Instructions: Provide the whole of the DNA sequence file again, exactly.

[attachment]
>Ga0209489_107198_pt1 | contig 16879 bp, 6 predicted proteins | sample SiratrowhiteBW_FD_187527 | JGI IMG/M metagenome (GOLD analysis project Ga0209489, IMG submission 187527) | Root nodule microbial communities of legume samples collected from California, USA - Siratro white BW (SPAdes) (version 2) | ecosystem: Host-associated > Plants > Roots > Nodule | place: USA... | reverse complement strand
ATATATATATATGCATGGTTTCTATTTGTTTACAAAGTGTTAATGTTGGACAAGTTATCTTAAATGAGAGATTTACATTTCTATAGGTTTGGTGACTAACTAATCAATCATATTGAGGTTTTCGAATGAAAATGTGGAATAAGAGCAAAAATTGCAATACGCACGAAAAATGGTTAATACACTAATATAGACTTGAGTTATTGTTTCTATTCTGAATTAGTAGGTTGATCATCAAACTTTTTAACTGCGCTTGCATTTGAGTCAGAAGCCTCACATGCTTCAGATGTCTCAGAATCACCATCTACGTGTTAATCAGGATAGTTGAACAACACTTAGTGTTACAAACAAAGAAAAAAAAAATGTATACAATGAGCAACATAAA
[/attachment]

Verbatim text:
>Ga0209489_107198_pt1 | contig 16879 bp, 6 predicted proteins | sample SiratrowhiteBW_FD_187527 | JGI IMG/M metagenome (GOLD analysis project Ga0209489, IMG submission 187527) | Root nodule microbial communities of legume samples collected from California, USA - Siratro white BW (SPAdes) (version 2) | ecosystem: Host-associated > Plants > Roots > Nodule | place: USA... | reverse complement strand
ATATATATATATGCATGGTTTCTATTTGTTTACAAAGTGTTAATGTTGGACAAGTTATCTTAAATGAGAGATTTACATTTCTATAGGTTTGGTGACTAACTAATCAATCATATTGAGGTTTTCGAATGAAAATGTGGAATAAGAGCAAAAATTGCAATACGCACGAAAAATGGTTAATACACTAATATAGACTTGAGTTATTGTTTCTATTCTGAATTAGTAGGTTGATCATCAAACTTTTTAACTGCGCTTGCATTTGAGTCAGAAGCCTCACATGCTTCAGATGTCTCAGAATCACCATCTACGTGTTAATCAGGATAGTTGAACAACACTTAGTGTTACAAACAAAGAAAAAAAAAATGTATACAATGAGCAACATAAA